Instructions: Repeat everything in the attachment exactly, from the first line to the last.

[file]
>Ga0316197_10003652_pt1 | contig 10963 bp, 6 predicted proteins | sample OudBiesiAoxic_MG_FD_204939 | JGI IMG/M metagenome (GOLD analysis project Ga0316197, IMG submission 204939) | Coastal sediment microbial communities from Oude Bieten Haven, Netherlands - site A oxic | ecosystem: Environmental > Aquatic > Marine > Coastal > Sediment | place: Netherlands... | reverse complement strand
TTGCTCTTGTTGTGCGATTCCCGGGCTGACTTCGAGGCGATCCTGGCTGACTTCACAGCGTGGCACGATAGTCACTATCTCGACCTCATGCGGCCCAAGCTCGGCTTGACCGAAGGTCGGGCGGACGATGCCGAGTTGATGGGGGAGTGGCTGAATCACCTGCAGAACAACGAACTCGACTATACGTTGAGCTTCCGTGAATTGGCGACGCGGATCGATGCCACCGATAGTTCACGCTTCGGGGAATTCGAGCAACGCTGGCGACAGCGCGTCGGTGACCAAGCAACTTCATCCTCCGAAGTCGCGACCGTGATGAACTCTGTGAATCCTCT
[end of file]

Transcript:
>Ga0316197_10003652_pt1 | contig 10963 bp, 6 predicted proteins | sample OudBiesiAoxic_MG_FD_204939 | JGI IMG/M metagenome (GOLD analysis project Ga0316197, IMG submission 204939) | Coastal sediment microbial communities from Oude Bieten Haven, Netherlands - site A oxic | ecosystem: Environmental > Aquatic > Marine > Coastal > Sediment | place: Netherlands... | reverse complement strand
TTGCTCTTGTTGTGCGATTCCCGGGCTGACTTCGAGGCGATCCTGGCTGACTTCACAGCGTGGCACGATAGTCACTATCTCGACCTCATGCGGCCCAAGCTCGGCTTGACCGAAGGTCGGGCGGACGATGCCGAGTTGATGGGGGAGTGGCTGAATCACCTGCAGAACAACGAACTCGACTATACGTTGAGCTTCCGTGAATTGGCGACGCGGATCGATGCCACCGATAGTTCACGCTTCGGGGAATTCGAGCAACGCTGGCGACAGCGCGTCGGTGACCAAGCAACTTCATCCTCCGAAGTCGCGACCGTGATGAACTCTGTGAATCCTCT